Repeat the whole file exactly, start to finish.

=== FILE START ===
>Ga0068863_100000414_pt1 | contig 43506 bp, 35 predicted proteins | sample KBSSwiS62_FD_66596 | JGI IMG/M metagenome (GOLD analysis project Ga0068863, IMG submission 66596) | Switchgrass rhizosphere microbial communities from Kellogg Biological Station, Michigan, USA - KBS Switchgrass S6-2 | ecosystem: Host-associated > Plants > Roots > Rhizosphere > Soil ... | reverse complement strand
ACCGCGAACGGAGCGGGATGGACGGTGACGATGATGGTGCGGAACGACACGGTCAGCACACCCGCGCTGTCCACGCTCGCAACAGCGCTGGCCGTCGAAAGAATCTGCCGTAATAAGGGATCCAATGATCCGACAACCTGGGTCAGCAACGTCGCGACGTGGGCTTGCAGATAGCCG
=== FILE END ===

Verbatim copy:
>Ga0068863_100000414_pt1 | contig 43506 bp, 35 predicted proteins | sample KBSSwiS62_FD_66596 | JGI IMG/M metagenome (GOLD analysis project Ga0068863, IMG submission 66596) | Switchgrass rhizosphere microbial communities from Kellogg Biological Station, Michigan, USA - KBS Switchgrass S6-2 | ecosystem: Host-associated > Plants > Roots > Rhizosphere > Soil ... | reverse complement strand
ACCGCGAACGGAGCGGGATGGACGGTGACGATGATGGTGCGGAACGACACGGTCAGCACACCCGCGCTGTCCACGCTCGCAACAGCGCTGGCCGTCGAAAGAATCTGCCGTAATAAGGGATCCAATGATCCGACAACCTGGGTCAGCAACGTCGCGACGTGGGCTTGCAGATAGCCG